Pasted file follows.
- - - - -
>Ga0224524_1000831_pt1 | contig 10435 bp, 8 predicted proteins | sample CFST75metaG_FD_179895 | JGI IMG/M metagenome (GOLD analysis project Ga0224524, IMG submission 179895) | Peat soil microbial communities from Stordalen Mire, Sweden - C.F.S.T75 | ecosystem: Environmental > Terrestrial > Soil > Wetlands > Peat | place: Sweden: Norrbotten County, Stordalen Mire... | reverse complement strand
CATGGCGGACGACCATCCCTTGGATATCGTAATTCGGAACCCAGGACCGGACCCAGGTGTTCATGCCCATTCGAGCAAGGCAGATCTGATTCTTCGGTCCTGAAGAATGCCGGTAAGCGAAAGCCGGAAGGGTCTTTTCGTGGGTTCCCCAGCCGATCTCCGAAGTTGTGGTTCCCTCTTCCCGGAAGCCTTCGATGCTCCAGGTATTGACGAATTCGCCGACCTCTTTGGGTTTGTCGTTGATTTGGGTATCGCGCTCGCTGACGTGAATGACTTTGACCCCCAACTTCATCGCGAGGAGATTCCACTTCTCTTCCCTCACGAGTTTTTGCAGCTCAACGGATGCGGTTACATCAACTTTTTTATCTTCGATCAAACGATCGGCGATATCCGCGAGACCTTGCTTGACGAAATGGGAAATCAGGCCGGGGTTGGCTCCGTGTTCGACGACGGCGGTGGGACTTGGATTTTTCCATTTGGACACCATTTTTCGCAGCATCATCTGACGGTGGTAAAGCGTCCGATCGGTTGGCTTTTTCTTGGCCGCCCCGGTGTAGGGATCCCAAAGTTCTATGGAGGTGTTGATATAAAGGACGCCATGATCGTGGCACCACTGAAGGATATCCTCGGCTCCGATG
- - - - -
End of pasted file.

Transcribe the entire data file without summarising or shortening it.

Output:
>Ga0224524_1000831_pt1 | contig 10435 bp, 8 predicted proteins | sample CFST75metaG_FD_179895 | JGI IMG/M metagenome (GOLD analysis project Ga0224524, IMG submission 179895) | Peat soil microbial communities from Stordalen Mire, Sweden - C.F.S.T75 | ecosystem: Environmental > Terrestrial > Soil > Wetlands > Peat | place: Sweden: Norrbotten County, Stordalen Mire... | reverse complement strand
CATGGCGGACGACCATCCCTTGGATATCGTAATTCGGAACCCAGGACCGGACCCAGGTGTTCATGCCCATTCGAGCAAGGCAGATCTGATTCTTCGGTCCTGAAGAATGCCGGTAAGCGAAAGCCGGAAGGGTCTTTTCGTGGGTTCCCCAGCCGATCTCCGAAGTTGTGGTTCCCTCTTCCCGGAAGCCTTCGATGCTCCAGGTATTGACGAATTCGCCGACCTCTTTGGGTTTGTCGTTGATTTGGGTATCGCGCTCGCTGACGTGAATGACTTTGACCCCCAACTTCATCGCGAGGAGATTCCACTTCTCTTCCCTCACGAGTTTTTGCAGCTCAACGGATGCGGTTACATCAACTTTTTTATCTTCGATCAAACGATCGGCGATATCCGCGAGACCTTGCTTGACGAAATGGGAAATCAGGCCGGGGTTGGCTCCGTGTTCGACGACGGCGGTGGGACTTGGATTTTTCCATTTGGACACCATTTTTCGCAGCATCATCTGACGGTGGTAAAGCGTCCGATCGGTTGGCTTTTTCTTGGCCGCCCCGGTGTAGGGATCCCAAAGTTCTATGGAGGTGTTGATATAAAGGACGCCATGATCGTGGCACCACTGAAGGATATCCTCGGCTCCGATG